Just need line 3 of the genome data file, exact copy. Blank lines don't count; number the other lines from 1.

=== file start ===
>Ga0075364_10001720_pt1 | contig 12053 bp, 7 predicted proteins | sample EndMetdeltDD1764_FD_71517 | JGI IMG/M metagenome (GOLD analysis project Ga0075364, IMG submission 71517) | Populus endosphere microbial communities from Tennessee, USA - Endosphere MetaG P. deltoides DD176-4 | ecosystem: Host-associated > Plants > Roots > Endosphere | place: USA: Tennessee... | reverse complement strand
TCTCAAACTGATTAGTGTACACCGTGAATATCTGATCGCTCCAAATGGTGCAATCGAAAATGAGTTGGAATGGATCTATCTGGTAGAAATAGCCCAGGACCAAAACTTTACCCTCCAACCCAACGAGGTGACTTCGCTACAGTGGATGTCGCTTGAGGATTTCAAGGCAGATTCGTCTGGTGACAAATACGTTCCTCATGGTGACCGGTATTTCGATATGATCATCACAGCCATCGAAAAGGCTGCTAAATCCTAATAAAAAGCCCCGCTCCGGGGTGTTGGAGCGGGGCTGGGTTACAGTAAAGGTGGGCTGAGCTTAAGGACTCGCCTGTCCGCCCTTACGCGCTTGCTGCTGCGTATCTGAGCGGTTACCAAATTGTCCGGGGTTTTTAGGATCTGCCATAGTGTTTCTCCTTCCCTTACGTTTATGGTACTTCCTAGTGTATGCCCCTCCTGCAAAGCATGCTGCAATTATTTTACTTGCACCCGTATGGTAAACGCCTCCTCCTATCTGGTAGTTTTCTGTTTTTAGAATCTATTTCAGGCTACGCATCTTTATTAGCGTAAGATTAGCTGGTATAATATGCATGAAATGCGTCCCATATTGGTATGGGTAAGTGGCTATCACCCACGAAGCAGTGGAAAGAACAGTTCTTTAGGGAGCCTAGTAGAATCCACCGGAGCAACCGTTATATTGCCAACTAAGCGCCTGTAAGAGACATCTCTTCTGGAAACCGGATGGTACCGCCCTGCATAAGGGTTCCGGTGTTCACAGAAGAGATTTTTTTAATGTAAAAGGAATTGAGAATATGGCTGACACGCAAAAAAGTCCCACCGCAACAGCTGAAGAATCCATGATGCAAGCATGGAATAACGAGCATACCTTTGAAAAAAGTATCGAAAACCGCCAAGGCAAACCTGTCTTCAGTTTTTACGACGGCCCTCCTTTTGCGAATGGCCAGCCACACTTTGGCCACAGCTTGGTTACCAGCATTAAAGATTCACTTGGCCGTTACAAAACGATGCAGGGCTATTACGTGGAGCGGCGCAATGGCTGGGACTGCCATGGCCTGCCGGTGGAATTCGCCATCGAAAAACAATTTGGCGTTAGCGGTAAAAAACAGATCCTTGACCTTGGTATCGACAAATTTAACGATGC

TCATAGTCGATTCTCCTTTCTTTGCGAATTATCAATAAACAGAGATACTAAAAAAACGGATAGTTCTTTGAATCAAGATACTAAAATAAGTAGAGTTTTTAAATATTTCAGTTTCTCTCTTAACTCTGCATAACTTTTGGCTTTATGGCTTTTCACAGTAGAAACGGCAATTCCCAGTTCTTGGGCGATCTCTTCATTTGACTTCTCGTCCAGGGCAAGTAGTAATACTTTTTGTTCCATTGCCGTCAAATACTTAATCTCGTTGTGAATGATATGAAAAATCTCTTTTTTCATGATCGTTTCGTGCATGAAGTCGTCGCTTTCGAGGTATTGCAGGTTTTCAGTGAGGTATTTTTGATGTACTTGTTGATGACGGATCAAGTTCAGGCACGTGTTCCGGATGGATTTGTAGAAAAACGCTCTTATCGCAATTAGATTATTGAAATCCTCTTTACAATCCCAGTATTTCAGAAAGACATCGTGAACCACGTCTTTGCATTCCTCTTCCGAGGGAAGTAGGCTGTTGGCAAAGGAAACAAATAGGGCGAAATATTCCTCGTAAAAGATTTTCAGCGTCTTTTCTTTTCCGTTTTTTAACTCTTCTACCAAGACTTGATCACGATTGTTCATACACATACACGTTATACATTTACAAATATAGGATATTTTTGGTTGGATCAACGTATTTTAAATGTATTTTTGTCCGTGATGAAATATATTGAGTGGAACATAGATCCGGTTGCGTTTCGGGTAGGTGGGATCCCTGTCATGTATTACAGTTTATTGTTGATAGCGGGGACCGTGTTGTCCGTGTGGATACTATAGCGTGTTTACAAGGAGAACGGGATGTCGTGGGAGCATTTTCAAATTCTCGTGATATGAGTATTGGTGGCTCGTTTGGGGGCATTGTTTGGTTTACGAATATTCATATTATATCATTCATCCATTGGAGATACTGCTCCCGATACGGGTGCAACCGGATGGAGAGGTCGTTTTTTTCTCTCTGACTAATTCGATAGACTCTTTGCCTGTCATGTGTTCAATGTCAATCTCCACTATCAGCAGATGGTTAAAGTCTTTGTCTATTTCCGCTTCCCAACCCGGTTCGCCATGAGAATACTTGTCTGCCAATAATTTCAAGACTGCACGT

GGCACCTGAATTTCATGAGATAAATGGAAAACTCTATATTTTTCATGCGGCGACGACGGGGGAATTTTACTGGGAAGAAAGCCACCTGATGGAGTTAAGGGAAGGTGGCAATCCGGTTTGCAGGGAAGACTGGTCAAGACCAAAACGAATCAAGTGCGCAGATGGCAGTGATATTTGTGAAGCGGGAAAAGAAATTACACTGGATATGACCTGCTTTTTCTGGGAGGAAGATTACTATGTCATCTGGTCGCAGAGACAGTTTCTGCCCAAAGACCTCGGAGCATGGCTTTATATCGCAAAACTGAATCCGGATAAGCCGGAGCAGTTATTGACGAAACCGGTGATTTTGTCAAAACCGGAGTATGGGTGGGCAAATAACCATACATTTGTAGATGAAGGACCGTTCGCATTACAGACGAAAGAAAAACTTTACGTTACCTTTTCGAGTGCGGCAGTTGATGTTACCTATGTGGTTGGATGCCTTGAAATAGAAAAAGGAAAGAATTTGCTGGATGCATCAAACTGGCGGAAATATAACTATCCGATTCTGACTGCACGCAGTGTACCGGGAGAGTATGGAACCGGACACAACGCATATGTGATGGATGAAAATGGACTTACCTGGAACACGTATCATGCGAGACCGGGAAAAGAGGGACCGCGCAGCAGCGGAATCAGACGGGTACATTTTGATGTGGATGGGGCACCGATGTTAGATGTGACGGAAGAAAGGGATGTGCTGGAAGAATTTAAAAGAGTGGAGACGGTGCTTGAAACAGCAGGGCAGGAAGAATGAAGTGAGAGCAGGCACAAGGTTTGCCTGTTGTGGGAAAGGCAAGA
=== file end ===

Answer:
TCATAGTCGATTCTCCTTTCTTTGCGAATTATCAATAAACAGAGATACTAAAAAAACGGATAGTTCTTTGAATCAAGATACTAAAATAAGTAGAGTTTTTAAATATTTCAGTTTCTCTCTTAACTCTGCATAACTTTTGGCTTTATGGCTTTTCACAGTAGAAACGGCAATTCCCAGTTCTTGGGCGATCTCTTCATTTGACTTCTCGTCCAGGGCAAGTAGTAATACTTTTTGTTCCATTGCCGTCAAATACTTAATCTCGTTGTGAATGATATGAAAAATCTCTTTTTTCATGATCGTTTCGTGCATGAAGTCGTCGCTTTCGAGGTATTGCAGGTTTTCAGTGAGGTATTTTTGATGTACTTGTTGATGACGGATCAAGTTCAGGCACGTGTTCCGGATGGATTTGTAGAAAAACGCTCTTATCGCAATTAGATTATTGAAATCCTCTTTACAATCCCAGTATTTCAGAAAGACATCGTGAACCACGTCTTTGCATTCCTCTTCCGAGGGAAGTAGGCTGTTGGCAAAGGAAACAAATAGGGCGAAATATTCCTCGTAAAAGATTTTCAGCGTCTTTTCTTTTCCGTTTTTTAACTCTTCTACCAAGACTTGATCACGATTGTTCATACACATACACGTTATACATTTACAAATATAGGATATTTTTGGTTGGATCAACGTATTTTAAATGTATTTTTGTCCGTGATGAAATATATTGAGTGGAACATAGATCCGGTTGCGTTTCGGGTAGGTGGGATCCCTGTCATGTATTACAGTTTATTGTTGATAGCGGGGACCGTGTTGTCCGTGTGGATACTATAGCGTGTTTACAAGGAGAACGGGATGTCGTGGGAGCATTTTCAAATTCTCGTGATATGAGTATTGGTGGCTCGTTTGGGGGCATTGTTTGGTTTACGAATATTCATATTATATCATTCATCCATTGGAGATACTGCTCCCGATACGGGTGCAACCGGATGGAGAGGTCGTTTTTTTCTCTCTGACTAATTCGATAGACTCTTTGCCTGTCATGTGTTCAATGTCAATCTCCACTATCAGCAGATGGTTAAAGTCTTTGTCTATTTCCGCTTCCCAACCCGGTTCGCCATGAGAATACTTGTCTGCCAATAATTTCAAGACTGCACGT